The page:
Conventional wisdom is that the audience for Renaissance vocal music is pretty much limited to those who sing it, and who attend churches where it is performed. One look at the crowds who come out for this sort of thing disproves that theory: the appeal of early music transcends everything, including time. This collection is only the second to make its debut at this site on this list. It’s a staggeringly comprehensive five-disc set including some of the most stunning, epic choral works of the Middle Ages as well as an entire cd devoted to the work of seminal British composer Thomas Tallis, for whom the group is named. The Tallis Scholars are hardly the only ensemble to sing these works, but their influence as performers, popularizers and archivists rescuing treasures largely unheard for decades or even centuries cannot be underestimated. Highlights include a surprisingly brisk, vividly energetic performance of John Sheppard’s towering, death-fixated Media Vita and Tallis’ serpentine suite Spem in Alium along with shorter pieces, both iconic and lesser-known, by Palestrina, Allegri, Josquin des Prez, Crecquillon, Cornysh and Victoria. Many are ornate, with harmonies that span several octaves; others are spare and haunting, as one would expect from music made in an era where life was even shorter and more brutish than it is now. Director Peter Phillips made waves and essentially changed the way choral music was recorded by combining the best sections from multiple takes, just as rock albums are made: in twenty years, he’d see his radical innovation adopted by pretty much everyone else in his field. This collection is just out in Fall 2010 and available from Harmonia Mundi.

November 11, 2010 Posted by | classical music, lists, Music, music, concert | , , , , , , , , , , , , , , , , , , , , , , , , , , , , , , , , , , , , , , , , , , , , , , | Leave a comment

CD Review: John Sheppard: Media Vita – Stile Antico

Stile Antico, the world’s most famous early music choral group, have outdone themselves. You probably know them – their most recent album Song of Songs topped the classical charts last year. Their latest is their best yet, a lush, majestic, hypnotic collection of works by cutting-edge sixteenth century British choirmaster John Sheppard. This isn’t the first all-Sheppard album – the Tallis Scholars did one over twenty years ago – but it is unquestionably the best. And hopefully the first of several more. In some ways, Sheppard was your typical hardworking church choir leader – never published during his lifetime, his work was performed by whatever group he happened to be working with…including the singers of the Queen’s Chapel. How could such a high-profile artist have fallen so far into obscurity? Lack of available manuscripts, many with missing parts; widespread availability of other perfectly good material to sing; the stubborn fact that Sheppard’s lavish scores are so challenging; and perhaps most plausibly, the fact that many of Sheppard’s works are in Latin, created for Mary Tudor’s Catholic liturgy, hardly a canon that your typical Anglican choir would have any desire to revisit. Technically speaking, Sheppard went for a giant wall of sound, utilizing six-part harmonies and even greater permutations along with dizzying counterpoint, but the six women and eight men of Stile Antico seem to relish the challenge (you can try this at home – there are scores at the Choral Public Domain Library) .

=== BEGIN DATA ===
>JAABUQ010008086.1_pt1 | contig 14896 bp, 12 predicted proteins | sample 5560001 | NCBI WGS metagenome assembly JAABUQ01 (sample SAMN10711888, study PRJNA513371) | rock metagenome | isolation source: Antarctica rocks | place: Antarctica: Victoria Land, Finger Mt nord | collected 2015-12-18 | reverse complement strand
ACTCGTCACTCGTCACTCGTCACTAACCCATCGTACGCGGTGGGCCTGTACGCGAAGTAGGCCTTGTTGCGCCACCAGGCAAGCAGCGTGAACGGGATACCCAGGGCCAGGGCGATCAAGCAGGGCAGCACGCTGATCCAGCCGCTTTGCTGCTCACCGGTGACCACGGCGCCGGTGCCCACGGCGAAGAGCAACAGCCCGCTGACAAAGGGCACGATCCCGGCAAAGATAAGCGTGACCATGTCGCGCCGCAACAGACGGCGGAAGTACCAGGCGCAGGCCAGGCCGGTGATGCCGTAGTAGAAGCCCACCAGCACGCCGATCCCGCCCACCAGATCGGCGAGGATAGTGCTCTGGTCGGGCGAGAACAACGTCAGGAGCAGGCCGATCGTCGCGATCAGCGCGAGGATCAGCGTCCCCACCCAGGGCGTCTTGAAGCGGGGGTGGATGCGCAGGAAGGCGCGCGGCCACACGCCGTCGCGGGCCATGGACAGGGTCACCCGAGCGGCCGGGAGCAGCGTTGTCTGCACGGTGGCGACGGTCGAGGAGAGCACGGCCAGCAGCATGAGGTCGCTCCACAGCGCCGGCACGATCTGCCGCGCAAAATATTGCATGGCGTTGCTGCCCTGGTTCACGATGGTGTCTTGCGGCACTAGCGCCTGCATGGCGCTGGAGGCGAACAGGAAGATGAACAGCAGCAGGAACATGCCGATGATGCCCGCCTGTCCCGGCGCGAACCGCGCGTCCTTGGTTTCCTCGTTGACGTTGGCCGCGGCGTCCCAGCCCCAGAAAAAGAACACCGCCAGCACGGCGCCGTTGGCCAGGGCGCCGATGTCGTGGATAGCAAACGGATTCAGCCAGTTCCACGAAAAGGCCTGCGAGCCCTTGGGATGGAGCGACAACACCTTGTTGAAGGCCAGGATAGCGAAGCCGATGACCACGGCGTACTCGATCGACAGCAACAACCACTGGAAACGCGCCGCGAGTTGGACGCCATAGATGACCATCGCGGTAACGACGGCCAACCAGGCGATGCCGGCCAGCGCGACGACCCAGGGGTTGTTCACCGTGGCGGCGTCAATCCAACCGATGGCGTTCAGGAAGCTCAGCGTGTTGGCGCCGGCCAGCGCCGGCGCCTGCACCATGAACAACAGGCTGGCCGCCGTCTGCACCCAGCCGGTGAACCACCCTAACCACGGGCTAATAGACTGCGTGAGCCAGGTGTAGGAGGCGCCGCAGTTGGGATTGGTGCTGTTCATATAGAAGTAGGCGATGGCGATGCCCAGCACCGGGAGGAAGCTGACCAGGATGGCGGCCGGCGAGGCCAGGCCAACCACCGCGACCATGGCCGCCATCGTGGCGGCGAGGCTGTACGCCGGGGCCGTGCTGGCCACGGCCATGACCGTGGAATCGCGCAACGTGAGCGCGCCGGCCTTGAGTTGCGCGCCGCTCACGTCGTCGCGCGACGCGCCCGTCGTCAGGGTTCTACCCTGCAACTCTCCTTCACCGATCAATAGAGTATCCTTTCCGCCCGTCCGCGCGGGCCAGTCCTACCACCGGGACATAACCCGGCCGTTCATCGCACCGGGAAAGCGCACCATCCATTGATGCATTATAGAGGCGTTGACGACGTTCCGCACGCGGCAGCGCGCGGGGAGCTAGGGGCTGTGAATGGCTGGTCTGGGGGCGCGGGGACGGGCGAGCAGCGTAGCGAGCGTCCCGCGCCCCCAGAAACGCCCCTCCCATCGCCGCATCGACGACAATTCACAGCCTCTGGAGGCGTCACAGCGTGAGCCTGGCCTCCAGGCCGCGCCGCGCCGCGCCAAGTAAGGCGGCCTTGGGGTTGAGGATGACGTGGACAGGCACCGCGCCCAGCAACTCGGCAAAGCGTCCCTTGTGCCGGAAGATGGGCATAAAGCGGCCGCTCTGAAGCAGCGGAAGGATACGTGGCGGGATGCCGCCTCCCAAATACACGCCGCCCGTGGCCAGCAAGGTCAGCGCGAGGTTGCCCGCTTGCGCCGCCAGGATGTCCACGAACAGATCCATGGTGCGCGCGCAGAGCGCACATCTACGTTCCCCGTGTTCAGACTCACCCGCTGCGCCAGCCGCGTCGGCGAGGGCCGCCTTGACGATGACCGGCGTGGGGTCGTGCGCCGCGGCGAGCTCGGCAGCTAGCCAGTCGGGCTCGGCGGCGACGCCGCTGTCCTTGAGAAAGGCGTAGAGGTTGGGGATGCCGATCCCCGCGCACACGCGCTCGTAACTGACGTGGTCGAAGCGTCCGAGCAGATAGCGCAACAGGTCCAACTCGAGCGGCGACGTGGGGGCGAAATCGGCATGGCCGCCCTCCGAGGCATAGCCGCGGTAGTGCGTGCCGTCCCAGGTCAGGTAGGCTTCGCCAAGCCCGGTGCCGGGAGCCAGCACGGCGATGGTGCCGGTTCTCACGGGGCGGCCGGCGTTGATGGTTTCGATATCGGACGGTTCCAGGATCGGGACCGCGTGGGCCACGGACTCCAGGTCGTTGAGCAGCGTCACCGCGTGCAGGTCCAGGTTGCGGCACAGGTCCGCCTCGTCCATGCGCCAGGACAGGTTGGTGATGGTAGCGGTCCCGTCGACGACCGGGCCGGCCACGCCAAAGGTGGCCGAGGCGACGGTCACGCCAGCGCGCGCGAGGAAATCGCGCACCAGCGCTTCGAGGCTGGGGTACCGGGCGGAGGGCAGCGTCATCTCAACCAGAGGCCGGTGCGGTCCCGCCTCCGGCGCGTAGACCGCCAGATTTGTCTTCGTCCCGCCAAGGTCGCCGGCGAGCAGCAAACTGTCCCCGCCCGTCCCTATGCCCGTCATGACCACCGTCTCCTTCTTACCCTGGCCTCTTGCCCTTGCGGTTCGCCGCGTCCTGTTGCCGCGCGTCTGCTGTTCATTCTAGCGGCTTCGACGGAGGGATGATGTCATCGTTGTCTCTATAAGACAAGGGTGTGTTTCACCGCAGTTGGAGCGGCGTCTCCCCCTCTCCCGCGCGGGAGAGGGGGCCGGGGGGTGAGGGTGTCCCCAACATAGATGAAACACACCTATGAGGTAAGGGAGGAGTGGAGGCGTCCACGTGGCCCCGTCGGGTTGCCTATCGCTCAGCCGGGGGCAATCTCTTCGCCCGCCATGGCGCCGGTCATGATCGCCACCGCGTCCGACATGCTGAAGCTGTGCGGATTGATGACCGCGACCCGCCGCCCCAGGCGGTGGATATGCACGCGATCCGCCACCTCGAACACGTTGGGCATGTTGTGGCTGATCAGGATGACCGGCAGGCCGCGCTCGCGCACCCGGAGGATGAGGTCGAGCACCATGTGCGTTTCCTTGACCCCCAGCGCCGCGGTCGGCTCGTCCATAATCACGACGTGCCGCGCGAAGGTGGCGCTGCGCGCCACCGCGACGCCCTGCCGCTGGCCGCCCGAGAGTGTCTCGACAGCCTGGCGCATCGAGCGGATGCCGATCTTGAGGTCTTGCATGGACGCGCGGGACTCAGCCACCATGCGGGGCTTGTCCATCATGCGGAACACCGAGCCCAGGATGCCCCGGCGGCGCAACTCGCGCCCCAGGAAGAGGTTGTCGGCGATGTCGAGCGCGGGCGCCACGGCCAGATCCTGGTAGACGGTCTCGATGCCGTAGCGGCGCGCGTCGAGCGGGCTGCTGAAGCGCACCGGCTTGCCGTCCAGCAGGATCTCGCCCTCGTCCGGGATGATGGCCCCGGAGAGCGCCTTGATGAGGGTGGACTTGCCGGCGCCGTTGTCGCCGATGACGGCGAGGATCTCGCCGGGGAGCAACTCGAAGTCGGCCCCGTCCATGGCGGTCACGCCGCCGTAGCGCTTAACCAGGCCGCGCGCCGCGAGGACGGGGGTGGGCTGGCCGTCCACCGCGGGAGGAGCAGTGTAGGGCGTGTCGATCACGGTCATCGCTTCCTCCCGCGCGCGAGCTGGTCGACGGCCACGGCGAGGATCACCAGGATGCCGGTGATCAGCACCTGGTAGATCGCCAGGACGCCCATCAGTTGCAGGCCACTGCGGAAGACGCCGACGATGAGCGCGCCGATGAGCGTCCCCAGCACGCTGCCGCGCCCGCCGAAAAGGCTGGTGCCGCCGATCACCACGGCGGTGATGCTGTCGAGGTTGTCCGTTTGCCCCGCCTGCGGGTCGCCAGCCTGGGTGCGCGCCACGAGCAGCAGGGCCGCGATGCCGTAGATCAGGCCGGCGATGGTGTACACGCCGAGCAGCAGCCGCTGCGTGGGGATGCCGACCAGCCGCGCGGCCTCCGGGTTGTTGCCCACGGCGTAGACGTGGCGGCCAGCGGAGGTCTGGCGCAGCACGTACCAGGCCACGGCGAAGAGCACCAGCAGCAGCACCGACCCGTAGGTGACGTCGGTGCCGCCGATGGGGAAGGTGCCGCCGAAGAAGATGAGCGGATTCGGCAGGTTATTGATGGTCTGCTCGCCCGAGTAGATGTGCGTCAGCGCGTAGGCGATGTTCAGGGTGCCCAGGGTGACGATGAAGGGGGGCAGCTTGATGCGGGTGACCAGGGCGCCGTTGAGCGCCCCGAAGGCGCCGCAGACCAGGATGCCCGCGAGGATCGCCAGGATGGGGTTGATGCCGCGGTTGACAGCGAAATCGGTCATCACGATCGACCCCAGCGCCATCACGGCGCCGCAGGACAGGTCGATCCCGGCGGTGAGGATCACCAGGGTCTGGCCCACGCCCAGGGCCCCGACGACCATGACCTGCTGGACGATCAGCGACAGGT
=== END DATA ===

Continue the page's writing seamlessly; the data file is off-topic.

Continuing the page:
The centerpiece here is Sheppard’s colossal, haunting, death-fixated Media Vita. In an age when early mortality was the rule rather than the exception, it made sense (Sheppard himself probably never made it to fifty). It’s essentially a plea to be spared from impending death. Opening dramatically and continuing with an unrelenting intensity, the piece goes on for over twenty-five minutes – if you think the Messiah is difficult, try this on for size. What’s most amazing about this is that unlike an instrumental group or rock band, a choir can’t just punch in and record over a mistake: Stile Antico sing this all the way through, live.The other pieces here vividly illustrate the diversity of Sheppard’s compositions, notably the far more lively, soaring and only slightly less titanic call-and-response of the opening antiphon, and a couple of English-language hymnal arrangements which probably date from earlier in Sheppard’s career but already find him pushing the envelope. One of them was contemporaneously transcribed (or perhaps even originally written) as an instrumental for strings, testament to both Sheppard’s popularity during his lifetime as well as the melodic strength of his writing.

Not only is this album exquisitely sung, it is also exquisitely produced. The location where it was recorded doesn’t seem to be common knowledge (maybe the group are keeping it a secret!), but wherever it is, the natural reverb and slow decay time richly enhance the otherworldly – some would say heavenly – sonics.

March 1, 2010 Posted by | classical music, Music, music, concert, review, Reviews | , , , , , , , , , , , , , , , | Leave a comment